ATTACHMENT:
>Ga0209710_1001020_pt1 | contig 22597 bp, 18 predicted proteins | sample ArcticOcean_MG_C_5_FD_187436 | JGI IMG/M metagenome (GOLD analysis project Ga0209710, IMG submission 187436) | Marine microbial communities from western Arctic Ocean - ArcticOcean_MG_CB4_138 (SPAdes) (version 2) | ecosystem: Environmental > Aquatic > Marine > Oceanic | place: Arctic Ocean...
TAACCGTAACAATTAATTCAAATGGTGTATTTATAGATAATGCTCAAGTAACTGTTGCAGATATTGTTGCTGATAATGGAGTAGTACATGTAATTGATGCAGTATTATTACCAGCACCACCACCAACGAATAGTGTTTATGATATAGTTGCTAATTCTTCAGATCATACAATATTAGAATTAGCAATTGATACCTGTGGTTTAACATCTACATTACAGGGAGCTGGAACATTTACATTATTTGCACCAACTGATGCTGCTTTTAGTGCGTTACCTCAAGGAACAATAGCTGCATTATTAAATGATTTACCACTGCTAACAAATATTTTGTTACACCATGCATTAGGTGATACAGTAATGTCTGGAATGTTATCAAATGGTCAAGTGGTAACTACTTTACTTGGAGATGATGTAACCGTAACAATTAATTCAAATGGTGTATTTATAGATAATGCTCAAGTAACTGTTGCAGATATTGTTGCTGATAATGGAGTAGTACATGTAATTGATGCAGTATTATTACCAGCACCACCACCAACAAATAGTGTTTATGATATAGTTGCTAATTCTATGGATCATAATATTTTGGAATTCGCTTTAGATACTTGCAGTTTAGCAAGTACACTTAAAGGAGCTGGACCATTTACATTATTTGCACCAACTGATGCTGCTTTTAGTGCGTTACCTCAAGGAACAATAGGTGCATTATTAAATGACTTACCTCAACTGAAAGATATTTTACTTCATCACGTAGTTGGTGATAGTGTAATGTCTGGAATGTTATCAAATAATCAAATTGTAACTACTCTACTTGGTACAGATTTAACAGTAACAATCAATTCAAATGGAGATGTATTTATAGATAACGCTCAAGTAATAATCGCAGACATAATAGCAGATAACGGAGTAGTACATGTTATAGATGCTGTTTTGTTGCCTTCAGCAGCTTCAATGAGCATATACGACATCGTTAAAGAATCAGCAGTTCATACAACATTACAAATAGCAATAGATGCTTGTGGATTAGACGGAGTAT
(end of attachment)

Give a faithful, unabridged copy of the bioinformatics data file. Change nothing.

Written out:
>Ga0209710_1001020_pt1 | contig 22597 bp, 18 predicted proteins | sample ArcticOcean_MG_C_5_FD_187436 | JGI IMG/M metagenome (GOLD analysis project Ga0209710, IMG submission 187436) | Marine microbial communities from western Arctic Ocean - ArcticOcean_MG_CB4_138 (SPAdes) (version 2) | ecosystem: Environmental > Aquatic > Marine > Oceanic | place: Arctic Ocean...
TAACCGTAACAATTAATTCAAATGGTGTATTTATAGATAATGCTCAAGTAACTGTTGCAGATATTGTTGCTGATAATGGAGTAGTACATGTAATTGATGCAGTATTATTACCAGCACCACCACCAACGAATAGTGTTTATGATATAGTTGCTAATTCTTCAGATCATACAATATTAGAATTAGCAATTGATACCTGTGGTTTAACATCTACATTACAGGGAGCTGGAACATTTACATTATTTGCACCAACTGATGCTGCTTTTAGTGCGTTACCTCAAGGAACAATAGCTGCATTATTAAATGATTTACCACTGCTAACAAATATTTTGTTACACCATGCATTAGGTGATACAGTAATGTCTGGAATGTTATCAAATGGTCAAGTGGTAACTACTTTACTTGGAGATGATGTAACCGTAACAATTAATTCAAATGGTGTATTTATAGATAATGCTCAAGTAACTGTTGCAGATATTGTTGCTGATAATGGAGTAGTACATGTAATTGATGCAGTATTATTACCAGCACCACCACCAACAAATAGTGTTTATGATATAGTTGCTAATTCTATGGATCATAATATTTTGGAATTCGCTTTAGATACTTGCAGTTTAGCAAGTACACTTAAAGGAGCTGGACCATTTACATTATTTGCACCAACTGATGCTGCTTTTAGTGCGTTACCTCAAGGAACAATAGGTGCATTATTAAATGACTTACCTCAACTGAAAGATATTTTACTTCATCACGTAGTTGGTGATAGTGTAATGTCTGGAATGTTATCAAATAATCAAATTGTAACTACTCTACTTGGTACAGATTTAACAGTAACAATCAATTCAAATGGAGATGTATTTATAGATAACGCTCAAGTAATAATCGCAGACATAATAGCAGATAACGGAGTAGTACATGTTATAGATGCTGTTTTGTTGCCTTCAGCAGCTTCAATGAGCATATACGACATCGTTAAAGAATCAGCAGTTCATACAACATTACAAATAGCAATAGATGCTTGTGGATTAGACGGAGTAT